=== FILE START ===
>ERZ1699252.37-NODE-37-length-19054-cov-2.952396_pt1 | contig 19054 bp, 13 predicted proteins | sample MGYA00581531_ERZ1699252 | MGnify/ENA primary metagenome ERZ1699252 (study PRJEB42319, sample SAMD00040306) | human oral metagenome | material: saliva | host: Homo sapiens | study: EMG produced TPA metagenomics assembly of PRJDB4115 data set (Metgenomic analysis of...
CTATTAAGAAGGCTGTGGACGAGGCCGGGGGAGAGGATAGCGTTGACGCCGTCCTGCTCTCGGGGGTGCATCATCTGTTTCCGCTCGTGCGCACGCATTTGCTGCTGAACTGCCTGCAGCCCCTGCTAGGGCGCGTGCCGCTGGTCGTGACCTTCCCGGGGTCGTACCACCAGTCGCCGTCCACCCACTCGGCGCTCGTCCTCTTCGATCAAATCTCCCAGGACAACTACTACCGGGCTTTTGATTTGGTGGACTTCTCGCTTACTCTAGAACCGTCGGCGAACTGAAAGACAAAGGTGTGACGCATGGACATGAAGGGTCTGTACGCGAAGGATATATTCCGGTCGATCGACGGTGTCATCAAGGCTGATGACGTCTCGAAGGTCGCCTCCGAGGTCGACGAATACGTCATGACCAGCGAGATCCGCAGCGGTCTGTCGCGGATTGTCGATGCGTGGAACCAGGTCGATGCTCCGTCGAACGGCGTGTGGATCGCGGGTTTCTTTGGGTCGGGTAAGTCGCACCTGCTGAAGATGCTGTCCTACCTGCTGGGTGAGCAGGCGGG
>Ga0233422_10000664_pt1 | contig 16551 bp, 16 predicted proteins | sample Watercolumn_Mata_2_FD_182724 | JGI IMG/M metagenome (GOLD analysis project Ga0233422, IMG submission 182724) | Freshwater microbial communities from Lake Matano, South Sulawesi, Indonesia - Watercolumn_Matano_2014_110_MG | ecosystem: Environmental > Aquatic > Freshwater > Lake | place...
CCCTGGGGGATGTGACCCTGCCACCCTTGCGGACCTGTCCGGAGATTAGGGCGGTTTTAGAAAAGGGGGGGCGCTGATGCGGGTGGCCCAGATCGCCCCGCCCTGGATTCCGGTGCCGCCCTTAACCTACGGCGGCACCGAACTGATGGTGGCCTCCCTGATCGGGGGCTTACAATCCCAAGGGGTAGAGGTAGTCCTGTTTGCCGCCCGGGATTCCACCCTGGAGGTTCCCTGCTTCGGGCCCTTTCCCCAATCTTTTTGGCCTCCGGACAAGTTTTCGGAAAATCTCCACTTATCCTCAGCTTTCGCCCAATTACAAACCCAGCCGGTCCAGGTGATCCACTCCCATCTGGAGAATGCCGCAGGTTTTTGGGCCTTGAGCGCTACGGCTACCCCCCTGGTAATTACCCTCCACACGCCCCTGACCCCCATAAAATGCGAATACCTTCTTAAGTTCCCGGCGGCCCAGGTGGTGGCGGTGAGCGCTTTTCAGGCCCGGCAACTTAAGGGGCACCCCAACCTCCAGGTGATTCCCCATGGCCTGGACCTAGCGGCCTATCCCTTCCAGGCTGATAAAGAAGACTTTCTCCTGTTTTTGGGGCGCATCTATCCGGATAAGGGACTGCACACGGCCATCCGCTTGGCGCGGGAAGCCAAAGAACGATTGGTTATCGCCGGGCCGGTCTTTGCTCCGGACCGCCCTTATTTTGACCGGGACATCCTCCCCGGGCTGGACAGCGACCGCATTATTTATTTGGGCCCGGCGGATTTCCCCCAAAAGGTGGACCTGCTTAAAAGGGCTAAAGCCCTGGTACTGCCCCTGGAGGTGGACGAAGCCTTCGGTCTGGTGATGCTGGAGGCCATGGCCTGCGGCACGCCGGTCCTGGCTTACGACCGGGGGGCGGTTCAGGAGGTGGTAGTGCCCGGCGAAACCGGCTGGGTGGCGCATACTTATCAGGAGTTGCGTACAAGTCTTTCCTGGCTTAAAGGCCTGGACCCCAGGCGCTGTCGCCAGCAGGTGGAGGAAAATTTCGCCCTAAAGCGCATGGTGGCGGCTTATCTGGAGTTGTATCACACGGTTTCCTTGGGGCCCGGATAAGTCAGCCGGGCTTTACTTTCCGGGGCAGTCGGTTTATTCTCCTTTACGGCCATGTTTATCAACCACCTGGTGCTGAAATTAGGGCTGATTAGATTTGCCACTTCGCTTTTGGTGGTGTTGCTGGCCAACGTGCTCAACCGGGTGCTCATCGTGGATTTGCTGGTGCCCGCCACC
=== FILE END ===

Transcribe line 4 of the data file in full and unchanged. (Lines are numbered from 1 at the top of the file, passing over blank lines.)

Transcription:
CCCTGGGGGATGTGACCCTGCCACCCTTGCGGACCTGTCCGGAGATTAGGGCGGTTTTAGAAAAGGGGGGGCGCTGATGCGGGTGGCCCAGATCGCCCCGCCCTGGATTCCGGTGCCGCCCTTAACCTACGGCGGCACCGAACTGATGGTGGCCTCCCTGATCGGGGGCTTACAATCCCAAGGGGTAGAGGTAGTCCTGTTTGCCGCCCGGGATTCCACCCTGGAGGTTCCCTGCTTCGGGCCCTTTCCCCAATCTTTTTGGCCTCCGGACAAGTTTTCGGAAAATCTCCACTTATCCTCAGCTTTCGCCCAATTACAAACCCAGCCGGTCCAGGTGATCCACTCCCATCTGGAGAATGCCGCAGGTTTTTGGGCCTTGAGCGCTACGGCTACCCCCCTGGTAATTACCCTCCACACGCCCCTGACCCCCATAAAATGCGAATACCTTCTTAAGTTCCCGGCGGCCCAGGTGGTGGCGGTGAGCGCTTTTCAGGCCCGGCAACTTAAGGGGCACCCCAACCTCCAGGTGATTCCCCATGGCCTGGACCTAGCGGCCTATCCCTTCCAGGCTGATAAAGAAGACTTTCTCCTGTTTTTGGGGCGCATCTATCCGGATAAGGGACTGCACACGGCCATCCGCTTGGCGCGGGAAGCCAAAGAACGATTGGTTATCGCCGGGCCGGTCTTTGCTCCGGACCGCCCTTATTTTGACCGGGACATCCTCCCCGGGCTGGACAGCGACCGCATTATTTATTTGGGCCCGGCGGATTTCCCCCAAAAGGTGGACCTGCTTAAAAGGGCTAAAGCCCTGGTACTGCCCCTGGAGGTGGACGAAGCCTTCGGTCTGGTGATGCTGGAGGCCATGGCCTGCGGCACGCCGGTCCTGGCTTACGACCGGGGGGCGGTTCAGGAGGTGGTAGTGCCCGGCGAAACCGGCTGGGTGGCGCATACTTATCAGGAGTTGCGTACAAGTCTTTCCTGGCTTAAAGGCCTGGACCCCAGGCGCTGTCGCCAGCAGGTGGAGGAAAATTTCGCCCTAAAGCGCATGGTGGCGGCTTATCTGGAGTTGTATCACACGGTTTCCTTGGGGCCCGGATAAGTCAGCCGGGCTTTACTTTCCGGGGCAGTCGGTTTATTCTCCTTTACGGCCATGTTTATCAACCACCTGGTGCTGAAATTAGGGCTGATTAGATTTGCCACTTCGCTTTTGGTGGTGTTGCTGGCCAACGTGCTCAACCGGGTGCTCATCGTGGATTTGCTGGTGCCCGCCACC